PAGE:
One final thing I should mention is the gameís power-up system, which is wonderful because finally you can attack with something besides your fists (even though barehanded brawling is supposed to provide the gameís core appeal). As you work through the stages, you can break open crates and assemble a helper drone. It will fly behind you, near shoulder level or just above your head, and it will eliminate enemies on your behalf once they come within range. There are several potential drone configurations, depending on what pieces you collect, and your helpers will usually stick around for a decent span of time before deserting you. Itís even possible to bring them with you to boss encounters, if you plan carefully.

So like I said, Shatterhand isnít a bad game. There are moments that you should genuinely enjoy, which isnít something I would say about any number of NES duds. Thatís not good enough in 2012, though. If Iím being especially honest, it also wasnít good enough in 1991.

Rating: 5/10

honestgamer's avatar
Staff review by Jason Venter (June 30, 2012)

Jason Venter founded HonestGamers in 1998, and since then has written hundreds of reviews as the site's editor-in-chief. He also is a prolific freelancer with game reviews, articles and fiction available around the Internet.

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dagoss posted July 04, 2012:

I've always enjoyed this game. Trying to fight and dodge enemies with the drone and yourself simultaneously was almost like controlling two players at once. Being able to punch bullets was handy, though I do see your point that more could have been done with those bionic fists. You can throw some drones at enemies, but I've never been very good (I vauguely remember one of the drones you could grab on and fly, but I might be mistaken)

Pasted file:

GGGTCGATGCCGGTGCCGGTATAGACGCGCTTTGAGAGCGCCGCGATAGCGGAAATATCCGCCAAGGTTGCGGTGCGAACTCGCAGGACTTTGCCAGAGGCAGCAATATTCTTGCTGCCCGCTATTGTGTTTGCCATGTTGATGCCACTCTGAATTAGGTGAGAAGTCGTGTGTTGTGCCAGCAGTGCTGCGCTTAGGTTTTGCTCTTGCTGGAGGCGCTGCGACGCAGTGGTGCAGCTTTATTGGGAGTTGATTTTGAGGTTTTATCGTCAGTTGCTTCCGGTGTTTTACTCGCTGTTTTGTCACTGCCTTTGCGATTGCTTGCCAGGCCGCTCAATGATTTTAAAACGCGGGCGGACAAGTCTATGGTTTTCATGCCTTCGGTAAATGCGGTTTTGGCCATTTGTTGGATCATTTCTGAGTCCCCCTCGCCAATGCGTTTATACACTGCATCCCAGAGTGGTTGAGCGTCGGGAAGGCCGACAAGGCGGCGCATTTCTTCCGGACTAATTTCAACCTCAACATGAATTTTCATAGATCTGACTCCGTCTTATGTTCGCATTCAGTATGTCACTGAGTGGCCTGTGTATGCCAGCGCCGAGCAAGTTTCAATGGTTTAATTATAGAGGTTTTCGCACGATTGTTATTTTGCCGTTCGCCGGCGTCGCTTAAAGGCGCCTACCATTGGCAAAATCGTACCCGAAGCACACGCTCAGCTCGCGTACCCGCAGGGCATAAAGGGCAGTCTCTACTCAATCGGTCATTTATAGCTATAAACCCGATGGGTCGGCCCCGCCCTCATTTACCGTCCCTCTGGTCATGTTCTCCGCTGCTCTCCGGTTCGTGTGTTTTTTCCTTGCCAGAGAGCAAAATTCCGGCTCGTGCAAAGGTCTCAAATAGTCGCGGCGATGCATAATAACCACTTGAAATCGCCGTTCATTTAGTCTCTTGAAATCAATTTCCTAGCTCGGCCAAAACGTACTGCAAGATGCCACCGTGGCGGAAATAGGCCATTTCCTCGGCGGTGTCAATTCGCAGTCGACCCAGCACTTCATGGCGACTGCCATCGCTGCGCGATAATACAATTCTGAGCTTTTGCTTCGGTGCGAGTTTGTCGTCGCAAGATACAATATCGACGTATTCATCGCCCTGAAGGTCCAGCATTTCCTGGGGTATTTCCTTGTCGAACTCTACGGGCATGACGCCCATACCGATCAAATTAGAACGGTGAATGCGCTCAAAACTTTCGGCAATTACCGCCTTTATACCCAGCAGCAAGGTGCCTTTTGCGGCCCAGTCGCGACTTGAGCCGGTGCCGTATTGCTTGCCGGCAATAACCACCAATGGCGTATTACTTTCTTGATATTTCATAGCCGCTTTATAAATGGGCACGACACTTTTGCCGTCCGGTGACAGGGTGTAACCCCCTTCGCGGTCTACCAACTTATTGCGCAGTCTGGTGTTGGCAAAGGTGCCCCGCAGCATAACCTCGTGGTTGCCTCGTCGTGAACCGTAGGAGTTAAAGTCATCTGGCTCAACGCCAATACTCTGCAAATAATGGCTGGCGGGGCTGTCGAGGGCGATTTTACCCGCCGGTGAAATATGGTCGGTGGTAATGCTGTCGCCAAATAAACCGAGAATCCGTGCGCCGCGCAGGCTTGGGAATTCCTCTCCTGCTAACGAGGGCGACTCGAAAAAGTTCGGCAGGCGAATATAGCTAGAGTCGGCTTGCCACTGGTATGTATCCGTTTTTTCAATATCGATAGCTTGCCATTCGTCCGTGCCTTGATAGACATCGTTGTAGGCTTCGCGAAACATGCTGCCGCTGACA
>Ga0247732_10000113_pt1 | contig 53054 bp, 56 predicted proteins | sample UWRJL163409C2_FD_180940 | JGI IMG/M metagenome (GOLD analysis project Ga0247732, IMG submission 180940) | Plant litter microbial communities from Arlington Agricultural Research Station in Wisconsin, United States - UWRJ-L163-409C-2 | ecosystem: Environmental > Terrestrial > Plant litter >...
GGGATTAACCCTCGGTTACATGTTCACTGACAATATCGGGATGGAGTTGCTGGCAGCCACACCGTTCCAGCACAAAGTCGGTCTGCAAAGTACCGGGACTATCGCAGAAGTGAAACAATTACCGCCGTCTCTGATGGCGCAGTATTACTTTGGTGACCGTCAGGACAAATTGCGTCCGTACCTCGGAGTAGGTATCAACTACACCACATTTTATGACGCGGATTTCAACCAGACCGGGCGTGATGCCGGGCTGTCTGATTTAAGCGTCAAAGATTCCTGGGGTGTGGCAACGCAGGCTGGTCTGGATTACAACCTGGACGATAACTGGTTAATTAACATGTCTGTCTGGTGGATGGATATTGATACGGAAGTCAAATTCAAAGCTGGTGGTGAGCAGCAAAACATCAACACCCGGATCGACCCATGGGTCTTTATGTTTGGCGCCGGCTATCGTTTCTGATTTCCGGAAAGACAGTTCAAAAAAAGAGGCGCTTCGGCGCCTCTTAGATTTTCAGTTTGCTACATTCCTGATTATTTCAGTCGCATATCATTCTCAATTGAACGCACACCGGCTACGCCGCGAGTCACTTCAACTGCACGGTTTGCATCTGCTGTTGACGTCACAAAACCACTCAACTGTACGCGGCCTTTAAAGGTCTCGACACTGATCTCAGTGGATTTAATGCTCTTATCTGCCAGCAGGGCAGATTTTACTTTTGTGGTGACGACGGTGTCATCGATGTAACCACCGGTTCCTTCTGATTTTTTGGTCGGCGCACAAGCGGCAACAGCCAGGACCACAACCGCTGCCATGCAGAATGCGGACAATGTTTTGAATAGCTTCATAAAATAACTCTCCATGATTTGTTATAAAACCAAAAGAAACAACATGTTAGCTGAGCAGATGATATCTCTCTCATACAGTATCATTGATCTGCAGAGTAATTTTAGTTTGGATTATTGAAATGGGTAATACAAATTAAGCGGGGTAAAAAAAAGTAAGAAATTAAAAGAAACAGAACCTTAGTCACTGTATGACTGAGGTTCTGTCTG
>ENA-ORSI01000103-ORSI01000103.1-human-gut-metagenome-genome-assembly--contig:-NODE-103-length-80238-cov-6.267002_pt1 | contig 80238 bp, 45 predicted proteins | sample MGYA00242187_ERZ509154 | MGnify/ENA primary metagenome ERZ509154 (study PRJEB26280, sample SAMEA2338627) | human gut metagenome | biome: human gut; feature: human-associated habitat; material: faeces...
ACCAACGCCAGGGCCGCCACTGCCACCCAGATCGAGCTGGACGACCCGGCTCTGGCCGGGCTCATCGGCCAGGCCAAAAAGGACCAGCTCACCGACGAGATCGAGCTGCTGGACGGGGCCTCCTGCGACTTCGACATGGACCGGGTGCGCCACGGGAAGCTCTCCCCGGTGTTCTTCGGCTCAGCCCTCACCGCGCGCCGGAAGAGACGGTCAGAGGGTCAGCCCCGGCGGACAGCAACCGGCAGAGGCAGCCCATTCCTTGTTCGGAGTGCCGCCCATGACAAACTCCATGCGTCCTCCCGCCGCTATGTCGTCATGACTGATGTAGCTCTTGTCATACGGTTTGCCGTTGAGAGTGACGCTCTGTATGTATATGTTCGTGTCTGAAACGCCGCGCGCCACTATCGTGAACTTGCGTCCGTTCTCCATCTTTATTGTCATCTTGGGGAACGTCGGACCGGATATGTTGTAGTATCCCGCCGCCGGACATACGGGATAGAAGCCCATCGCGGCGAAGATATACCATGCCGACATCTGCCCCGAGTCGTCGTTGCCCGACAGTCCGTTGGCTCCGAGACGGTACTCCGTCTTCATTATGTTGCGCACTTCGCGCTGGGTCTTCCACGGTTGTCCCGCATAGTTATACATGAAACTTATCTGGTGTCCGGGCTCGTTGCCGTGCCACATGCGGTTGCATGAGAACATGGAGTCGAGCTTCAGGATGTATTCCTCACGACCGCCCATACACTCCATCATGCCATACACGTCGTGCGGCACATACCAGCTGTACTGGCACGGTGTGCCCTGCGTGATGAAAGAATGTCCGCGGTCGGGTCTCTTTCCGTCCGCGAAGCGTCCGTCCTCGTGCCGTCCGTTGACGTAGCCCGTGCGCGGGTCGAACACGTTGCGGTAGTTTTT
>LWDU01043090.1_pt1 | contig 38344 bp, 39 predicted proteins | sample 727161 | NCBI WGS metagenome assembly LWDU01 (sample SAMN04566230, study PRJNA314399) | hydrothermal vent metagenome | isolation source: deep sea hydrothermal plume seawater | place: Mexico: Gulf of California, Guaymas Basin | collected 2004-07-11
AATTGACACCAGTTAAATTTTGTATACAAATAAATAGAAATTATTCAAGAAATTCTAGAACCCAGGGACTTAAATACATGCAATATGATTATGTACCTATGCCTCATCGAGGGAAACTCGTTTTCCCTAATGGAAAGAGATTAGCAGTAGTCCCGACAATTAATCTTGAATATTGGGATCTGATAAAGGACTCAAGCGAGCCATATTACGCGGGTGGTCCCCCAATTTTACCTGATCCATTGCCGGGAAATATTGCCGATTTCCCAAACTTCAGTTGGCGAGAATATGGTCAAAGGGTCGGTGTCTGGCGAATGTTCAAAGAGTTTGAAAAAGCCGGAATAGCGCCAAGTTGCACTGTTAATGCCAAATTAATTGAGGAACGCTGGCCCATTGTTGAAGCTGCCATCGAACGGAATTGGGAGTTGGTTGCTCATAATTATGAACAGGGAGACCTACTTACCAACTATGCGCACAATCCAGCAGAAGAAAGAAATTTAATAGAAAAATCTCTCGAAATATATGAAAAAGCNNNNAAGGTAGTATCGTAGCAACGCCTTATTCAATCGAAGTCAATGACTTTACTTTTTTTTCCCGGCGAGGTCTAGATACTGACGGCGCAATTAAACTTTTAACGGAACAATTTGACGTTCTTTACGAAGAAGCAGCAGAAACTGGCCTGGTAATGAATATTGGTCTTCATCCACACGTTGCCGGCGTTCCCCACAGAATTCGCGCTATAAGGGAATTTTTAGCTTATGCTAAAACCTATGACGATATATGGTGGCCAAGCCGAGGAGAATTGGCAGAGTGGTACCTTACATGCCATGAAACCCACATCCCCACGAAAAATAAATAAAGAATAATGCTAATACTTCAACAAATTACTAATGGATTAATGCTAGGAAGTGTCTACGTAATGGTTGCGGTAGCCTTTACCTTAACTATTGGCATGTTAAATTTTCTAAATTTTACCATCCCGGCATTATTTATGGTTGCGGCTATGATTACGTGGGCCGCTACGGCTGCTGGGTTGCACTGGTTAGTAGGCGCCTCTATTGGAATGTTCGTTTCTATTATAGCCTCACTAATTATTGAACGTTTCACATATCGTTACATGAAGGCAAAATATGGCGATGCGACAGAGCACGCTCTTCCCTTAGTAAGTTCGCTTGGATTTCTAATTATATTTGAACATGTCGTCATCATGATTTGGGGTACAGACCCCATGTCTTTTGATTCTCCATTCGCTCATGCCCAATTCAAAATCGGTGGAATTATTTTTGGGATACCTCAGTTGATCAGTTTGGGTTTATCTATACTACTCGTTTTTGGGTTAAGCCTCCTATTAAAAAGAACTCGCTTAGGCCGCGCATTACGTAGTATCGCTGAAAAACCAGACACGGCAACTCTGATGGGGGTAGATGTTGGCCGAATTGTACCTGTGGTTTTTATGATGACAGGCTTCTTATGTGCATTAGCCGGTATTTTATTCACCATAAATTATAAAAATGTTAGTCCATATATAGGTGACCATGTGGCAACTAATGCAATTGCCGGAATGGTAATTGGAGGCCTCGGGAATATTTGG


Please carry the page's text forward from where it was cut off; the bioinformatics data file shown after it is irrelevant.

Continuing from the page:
You might be interested to know that the Japanese counterpart, Solbrain, has some significant difference. It was licensed (a TV show, I think) and the opening sequence and character sprite is different. One of the levels is entirely different too. There were probably a lot more difference, but I haven't played either in a while.
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honestgamer posted July 04, 2012:

Thanks for the background, dagoss, and it's good to see you post! I actually didn't know that about the licensed background for the title, but I can't say that it surprises me. So many great games from that era were changed radically to work for a North American audience, when perhaps there wasn't anything wrong with the original version.
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overdrive posted July 10, 2012:

Kinda bummed to see you didn't like the game. I've never played it, but remember thinking it looked cool in the Nintendo Power it was featured in and always wanted to play it. I do have the ROM on my computer, but never have gotten to it. That is, assuming I still have the ROM...a year ago, I deleted a LOT of stuff I figured I'd never get to.
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honestgamer posted July 10, 2012:

Definitely give it a shot, Rob. You might like it. Some people clearly do, even now. I didn't hate it or anything, but you and I saw and became excited by the same Nintendo Power coverage and I just didn't feel the game lived up to that. Thanks for reading!